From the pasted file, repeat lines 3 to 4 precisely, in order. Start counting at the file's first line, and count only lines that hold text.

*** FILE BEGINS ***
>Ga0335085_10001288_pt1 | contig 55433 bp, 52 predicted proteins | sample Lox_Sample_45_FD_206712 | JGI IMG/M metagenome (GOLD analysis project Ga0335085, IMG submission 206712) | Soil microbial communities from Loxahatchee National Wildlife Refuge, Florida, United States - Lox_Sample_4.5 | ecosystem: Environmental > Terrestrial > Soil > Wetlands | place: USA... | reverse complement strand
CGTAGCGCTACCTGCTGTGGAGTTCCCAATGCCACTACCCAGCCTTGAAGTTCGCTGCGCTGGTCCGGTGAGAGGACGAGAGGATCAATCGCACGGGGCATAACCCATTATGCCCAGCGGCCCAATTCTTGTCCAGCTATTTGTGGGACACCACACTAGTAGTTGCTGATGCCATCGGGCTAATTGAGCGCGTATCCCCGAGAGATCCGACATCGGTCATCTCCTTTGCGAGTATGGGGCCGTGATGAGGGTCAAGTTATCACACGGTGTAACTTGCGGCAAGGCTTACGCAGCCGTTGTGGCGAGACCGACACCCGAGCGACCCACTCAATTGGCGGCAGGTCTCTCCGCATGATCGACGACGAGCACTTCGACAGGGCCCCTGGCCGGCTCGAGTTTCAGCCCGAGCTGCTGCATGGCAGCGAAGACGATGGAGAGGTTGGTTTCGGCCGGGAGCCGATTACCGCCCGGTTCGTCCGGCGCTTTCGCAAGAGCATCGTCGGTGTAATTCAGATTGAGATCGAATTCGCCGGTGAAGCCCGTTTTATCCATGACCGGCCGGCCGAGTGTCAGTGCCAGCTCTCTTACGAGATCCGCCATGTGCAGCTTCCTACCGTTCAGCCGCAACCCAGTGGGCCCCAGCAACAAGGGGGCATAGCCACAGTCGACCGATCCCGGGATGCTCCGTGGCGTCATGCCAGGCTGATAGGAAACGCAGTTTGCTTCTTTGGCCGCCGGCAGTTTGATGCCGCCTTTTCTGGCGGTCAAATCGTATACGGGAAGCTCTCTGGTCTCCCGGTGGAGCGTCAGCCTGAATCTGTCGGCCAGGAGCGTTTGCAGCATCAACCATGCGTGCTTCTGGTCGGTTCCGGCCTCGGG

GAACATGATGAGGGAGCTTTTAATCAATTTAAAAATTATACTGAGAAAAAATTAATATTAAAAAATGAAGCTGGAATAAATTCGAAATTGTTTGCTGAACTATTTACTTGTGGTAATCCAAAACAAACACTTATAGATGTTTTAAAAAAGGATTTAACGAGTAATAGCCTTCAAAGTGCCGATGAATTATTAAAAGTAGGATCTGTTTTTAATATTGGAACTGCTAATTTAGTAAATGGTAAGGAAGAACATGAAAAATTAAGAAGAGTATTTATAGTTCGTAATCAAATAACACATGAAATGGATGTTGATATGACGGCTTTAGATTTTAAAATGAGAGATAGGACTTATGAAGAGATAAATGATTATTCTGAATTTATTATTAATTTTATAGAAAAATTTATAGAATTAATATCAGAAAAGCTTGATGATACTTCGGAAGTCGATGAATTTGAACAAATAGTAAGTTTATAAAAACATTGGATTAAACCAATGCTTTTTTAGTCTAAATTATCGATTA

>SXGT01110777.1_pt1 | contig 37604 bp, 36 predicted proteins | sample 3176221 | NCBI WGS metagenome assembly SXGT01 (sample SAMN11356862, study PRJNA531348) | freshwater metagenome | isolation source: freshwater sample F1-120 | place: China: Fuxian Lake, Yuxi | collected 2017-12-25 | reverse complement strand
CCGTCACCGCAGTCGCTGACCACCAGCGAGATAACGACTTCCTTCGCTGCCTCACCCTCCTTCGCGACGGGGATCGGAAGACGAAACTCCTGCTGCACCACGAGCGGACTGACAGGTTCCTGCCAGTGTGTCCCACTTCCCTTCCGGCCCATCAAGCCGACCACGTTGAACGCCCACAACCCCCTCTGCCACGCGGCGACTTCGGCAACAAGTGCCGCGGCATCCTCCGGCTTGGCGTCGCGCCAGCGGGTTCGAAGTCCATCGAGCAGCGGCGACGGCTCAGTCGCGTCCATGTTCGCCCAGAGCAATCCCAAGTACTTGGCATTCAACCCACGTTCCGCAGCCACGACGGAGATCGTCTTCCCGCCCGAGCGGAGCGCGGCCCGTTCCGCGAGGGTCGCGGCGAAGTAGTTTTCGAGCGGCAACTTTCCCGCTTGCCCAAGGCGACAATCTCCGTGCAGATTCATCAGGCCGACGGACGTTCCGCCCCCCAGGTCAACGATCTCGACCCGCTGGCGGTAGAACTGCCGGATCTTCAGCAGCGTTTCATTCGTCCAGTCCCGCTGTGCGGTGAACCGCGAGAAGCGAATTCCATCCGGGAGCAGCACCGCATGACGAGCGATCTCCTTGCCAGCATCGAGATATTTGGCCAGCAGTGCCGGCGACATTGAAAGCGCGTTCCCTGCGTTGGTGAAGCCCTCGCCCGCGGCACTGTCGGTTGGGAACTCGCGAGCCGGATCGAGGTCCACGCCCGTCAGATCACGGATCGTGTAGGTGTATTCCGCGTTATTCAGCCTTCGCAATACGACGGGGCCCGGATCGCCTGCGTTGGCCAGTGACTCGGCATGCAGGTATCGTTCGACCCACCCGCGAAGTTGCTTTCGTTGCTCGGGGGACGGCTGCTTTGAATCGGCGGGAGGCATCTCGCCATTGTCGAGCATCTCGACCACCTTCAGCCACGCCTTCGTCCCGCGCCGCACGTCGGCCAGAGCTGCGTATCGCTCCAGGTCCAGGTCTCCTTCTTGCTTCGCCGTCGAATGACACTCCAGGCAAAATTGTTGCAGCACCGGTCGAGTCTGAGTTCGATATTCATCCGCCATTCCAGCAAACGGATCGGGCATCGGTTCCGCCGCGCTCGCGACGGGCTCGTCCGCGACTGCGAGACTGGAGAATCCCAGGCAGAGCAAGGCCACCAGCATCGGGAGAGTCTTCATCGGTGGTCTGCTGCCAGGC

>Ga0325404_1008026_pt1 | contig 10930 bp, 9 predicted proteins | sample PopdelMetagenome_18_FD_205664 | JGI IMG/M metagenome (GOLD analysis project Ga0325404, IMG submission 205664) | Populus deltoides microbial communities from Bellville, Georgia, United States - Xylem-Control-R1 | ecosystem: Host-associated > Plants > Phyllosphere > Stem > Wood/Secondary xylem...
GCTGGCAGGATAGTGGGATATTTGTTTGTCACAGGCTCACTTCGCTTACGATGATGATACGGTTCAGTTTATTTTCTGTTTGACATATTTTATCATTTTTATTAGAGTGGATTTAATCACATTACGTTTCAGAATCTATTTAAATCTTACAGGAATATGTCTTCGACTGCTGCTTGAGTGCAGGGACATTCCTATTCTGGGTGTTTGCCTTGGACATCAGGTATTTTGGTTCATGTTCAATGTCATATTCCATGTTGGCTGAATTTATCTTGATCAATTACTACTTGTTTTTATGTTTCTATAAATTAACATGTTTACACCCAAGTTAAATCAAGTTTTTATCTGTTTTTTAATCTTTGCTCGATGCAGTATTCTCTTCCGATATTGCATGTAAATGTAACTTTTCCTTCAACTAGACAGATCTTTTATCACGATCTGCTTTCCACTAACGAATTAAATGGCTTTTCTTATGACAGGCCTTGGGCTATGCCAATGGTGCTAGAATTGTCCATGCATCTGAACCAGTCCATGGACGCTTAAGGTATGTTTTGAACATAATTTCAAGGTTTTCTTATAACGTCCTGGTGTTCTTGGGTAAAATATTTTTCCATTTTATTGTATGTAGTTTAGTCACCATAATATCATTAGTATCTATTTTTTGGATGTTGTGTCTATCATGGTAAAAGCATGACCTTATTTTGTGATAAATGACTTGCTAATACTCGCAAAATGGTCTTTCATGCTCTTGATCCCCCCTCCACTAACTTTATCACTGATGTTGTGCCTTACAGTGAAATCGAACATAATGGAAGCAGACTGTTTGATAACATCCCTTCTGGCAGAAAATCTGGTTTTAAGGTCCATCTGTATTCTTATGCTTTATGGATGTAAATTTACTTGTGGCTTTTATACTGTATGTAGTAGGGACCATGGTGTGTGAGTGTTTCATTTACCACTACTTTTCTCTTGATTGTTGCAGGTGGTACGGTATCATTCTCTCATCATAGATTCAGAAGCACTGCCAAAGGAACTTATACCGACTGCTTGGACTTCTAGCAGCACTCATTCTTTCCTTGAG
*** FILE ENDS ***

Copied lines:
GAACATGATGAGGGAGCTTTTAATCAATTTAAAAATTATACTGAGAAAAAATTAATATTAAAAAATGAAGCTGGAATAAATTCGAAATTGTTTGCTGAACTATTTACTTGTGGTAATCCAAAACAAACACTTATAGATGTTTTAAAAAAGGATTTAACGAGTAATAGCCTTCAAAGTGCCGATGAATTATTAAAAGTAGGATCTGTTTTTAATATTGGAACTGCTAATTTAGTAAATGGTAAGGAAGAACATGAAAAATTAAGAAGAGTATTTATAGTTCGTAATCAAATAACACATGAAATGGATGTTGATATGACGGCTTTAGATTTTAAAATGAGAGATAGGACTTATGAAGAGATAAATGATTATTCTGAATTTATTATTAATTTTATAGAAAAATTTATAGAATTAATATCAGAAAAGCTTGATGATACTTCGGAAGTCGATGAATTTGAACAAATAGTAAGTTTATAAAAACATTGGATTAAACCAATGCTTTTTTAGTCTAAATTATCGATTA

>SXGT01110777.1_pt1 | contig 37604 bp, 36 predicted proteins | sample 3176221 | NCBI WGS metagenome assembly SXGT01 (sample SAMN11356862, study PRJNA531348) | freshwater metagenome | isolation source: freshwater sample F1-120 | place: China: Fuxian Lake, Yuxi | collected 2017-12-25 | reverse complement strand